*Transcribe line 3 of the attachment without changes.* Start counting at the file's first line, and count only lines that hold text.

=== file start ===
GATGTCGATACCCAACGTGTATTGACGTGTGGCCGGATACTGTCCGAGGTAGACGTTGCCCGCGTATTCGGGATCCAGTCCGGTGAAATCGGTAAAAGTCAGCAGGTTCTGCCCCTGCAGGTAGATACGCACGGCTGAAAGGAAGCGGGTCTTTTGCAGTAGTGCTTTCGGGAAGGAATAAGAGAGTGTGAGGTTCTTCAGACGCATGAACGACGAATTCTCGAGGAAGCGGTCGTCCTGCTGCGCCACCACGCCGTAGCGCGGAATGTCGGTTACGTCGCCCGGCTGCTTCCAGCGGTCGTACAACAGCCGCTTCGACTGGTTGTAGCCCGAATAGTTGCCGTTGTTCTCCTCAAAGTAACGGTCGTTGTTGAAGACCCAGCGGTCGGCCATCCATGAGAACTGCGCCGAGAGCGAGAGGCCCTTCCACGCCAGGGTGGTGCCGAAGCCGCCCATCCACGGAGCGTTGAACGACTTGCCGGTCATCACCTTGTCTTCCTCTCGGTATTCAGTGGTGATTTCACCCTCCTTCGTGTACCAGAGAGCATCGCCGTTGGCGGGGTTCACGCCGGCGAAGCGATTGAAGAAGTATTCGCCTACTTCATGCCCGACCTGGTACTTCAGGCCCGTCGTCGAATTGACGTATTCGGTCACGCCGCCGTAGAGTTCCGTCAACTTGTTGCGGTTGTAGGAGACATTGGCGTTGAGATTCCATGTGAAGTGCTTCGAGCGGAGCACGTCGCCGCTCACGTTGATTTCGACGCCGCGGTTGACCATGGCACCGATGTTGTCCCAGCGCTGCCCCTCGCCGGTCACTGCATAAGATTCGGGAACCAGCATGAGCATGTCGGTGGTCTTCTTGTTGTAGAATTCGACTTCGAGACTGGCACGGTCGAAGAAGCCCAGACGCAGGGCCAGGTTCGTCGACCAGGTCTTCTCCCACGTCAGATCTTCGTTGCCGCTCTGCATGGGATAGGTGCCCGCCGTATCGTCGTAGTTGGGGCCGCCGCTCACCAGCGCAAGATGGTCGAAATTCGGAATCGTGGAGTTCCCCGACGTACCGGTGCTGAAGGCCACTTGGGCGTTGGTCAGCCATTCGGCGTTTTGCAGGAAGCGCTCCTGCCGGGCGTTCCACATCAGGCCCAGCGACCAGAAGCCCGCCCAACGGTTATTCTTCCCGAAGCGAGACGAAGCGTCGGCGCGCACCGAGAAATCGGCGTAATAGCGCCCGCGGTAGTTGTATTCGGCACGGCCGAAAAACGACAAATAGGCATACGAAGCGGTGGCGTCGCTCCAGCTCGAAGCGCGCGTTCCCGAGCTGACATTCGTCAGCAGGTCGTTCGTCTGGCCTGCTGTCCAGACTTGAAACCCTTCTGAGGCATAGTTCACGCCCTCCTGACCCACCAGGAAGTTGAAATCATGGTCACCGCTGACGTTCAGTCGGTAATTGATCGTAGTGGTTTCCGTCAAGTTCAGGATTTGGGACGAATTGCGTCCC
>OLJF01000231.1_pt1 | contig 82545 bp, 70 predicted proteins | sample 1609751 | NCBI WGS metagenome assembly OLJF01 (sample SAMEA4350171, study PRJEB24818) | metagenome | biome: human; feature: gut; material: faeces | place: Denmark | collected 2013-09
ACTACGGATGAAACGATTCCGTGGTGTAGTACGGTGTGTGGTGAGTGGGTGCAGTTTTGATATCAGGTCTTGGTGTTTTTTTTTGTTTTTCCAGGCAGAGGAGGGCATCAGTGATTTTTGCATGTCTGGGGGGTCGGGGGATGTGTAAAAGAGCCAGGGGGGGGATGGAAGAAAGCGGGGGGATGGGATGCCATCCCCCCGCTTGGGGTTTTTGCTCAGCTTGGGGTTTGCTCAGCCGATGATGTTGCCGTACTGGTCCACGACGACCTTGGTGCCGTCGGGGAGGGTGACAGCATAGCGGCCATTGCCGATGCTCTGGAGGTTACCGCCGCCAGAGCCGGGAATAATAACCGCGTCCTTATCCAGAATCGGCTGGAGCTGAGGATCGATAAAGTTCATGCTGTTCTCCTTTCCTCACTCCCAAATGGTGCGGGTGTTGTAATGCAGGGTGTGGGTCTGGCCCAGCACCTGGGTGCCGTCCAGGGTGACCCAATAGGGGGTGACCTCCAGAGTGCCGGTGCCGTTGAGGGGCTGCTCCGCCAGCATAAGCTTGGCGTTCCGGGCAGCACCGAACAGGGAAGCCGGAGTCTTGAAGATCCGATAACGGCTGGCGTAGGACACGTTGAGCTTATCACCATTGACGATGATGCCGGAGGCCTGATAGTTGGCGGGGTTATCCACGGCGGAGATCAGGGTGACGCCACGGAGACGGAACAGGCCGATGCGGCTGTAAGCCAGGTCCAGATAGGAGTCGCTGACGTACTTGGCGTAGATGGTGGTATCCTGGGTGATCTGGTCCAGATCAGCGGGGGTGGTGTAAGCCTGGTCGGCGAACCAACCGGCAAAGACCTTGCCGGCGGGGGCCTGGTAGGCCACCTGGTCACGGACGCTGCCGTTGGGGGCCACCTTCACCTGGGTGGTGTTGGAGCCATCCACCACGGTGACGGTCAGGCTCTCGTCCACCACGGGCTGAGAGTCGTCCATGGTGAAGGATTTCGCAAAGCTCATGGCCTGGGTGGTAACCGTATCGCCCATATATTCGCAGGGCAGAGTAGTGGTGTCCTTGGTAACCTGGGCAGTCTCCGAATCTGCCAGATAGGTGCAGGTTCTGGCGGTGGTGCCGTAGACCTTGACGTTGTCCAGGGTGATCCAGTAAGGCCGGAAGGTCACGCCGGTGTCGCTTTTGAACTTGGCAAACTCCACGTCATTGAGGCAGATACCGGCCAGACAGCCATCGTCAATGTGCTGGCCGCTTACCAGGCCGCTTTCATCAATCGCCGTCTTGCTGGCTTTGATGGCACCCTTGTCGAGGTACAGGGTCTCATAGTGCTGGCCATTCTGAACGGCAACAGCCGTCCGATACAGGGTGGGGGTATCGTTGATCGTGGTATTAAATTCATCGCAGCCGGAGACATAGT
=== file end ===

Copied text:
ACTACGGATGAAACGATTCCGTGGTGTAGTACGGTGTGTGGTGAGTGGGTGCAGTTTTGATATCAGGTCTTGGTGTTTTTTTTTGTTTTTCCAGGCAGAGGAGGGCATCAGTGATTTTTGCATGTCTGGGGGGTCGGGGGATGTGTAAAAGAGCCAGGGGGGGGATGGAAGAAAGCGGGGGGATGGGATGCCATCCCCCCGCTTGGGGTTTTTGCTCAGCTTGGGGTTTGCTCAGCCGATGATGTTGCCGTACTGGTCCACGACGACCTTGGTGCCGTCGGGGAGGGTGACAGCATAGCGGCCATTGCCGATGCTCTGGAGGTTACCGCCGCCAGAGCCGGGAATAATAACCGCGTCCTTATCCAGAATCGGCTGGAGCTGAGGATCGATAAAGTTCATGCTGTTCTCCTTTCCTCACTCCCAAATGGTGCGGGTGTTGTAATGCAGGGTGTGGGTCTGGCCCAGCACCTGGGTGCCGTCCAGGGTGACCCAATAGGGGGTGACCTCCAGAGTGCCGGTGCCGTTGAGGGGCTGCTCCGCCAGCATAAGCTTGGCGTTCCGGGCAGCACCGAACAGGGAAGCCGGAGTCTTGAAGATCCGATAACGGCTGGCGTAGGACACGTTGAGCTTATCACCATTGACGATGATGCCGGAGGCCTGATAGTTGGCGGGGTTATCCACGGCGGAGATCAGGGTGACGCCACGGAGACGGAACAGGCCGATGCGGCTGTAAGCCAGGTCCAGATAGGAGTCGCTGACGTACTTGGCGTAGATGGTGGTATCCTGGGTGATCTGGTCCAGATCAGCGGGGGTGGTGTAAGCCTGGTCGGCGAACCAACCGGCAAAGACCTTGCCGGCGGGGGCCTGGTAGGCCACCTGGTCACGGACGCTGCCGTTGGGGGCCACCTTCACCTGGGTGGTGTTGGAGCCATCCACCACGGTGACGGTCAGGCTCTCGTCCACCACGGGCTGAGAGTCGTCCATGGTGAAGGATTTCGCAAAGCTCATGGCCTGGGTGGTAACCGTATCGCCCATATATTCGCAGGGCAGAGTAGTGGTGTCCTTGGTAACCTGGGCAGTCTCCGAATCTGCCAGATAGGTGCAGGTTCTGGCGGTGGTGCCGTAGACCTTGACGTTGTCCAGGGTGATCCAGTAAGGCCGGAAGGTCACGCCGGTGTCGCTTTTGAACTTGGCAAACTCCACGTCATTGAGGCAGATACCGGCCAGACAGCCATCGTCAATGTGCTGGCCGCTTACCAGGCCGCTTTCATCAATCGCCGTCTTGCTGGCTTTGATGGCACCCTTGTCGAGGTACAGGGTCTCATAGTGCTGGCCATTCTGAACGGCAACAGCCGTCCGATACAGGGTGGGGGTATCGTTGATCGTGGTATTAAATTCATCGCAGCCGGAGACATAGT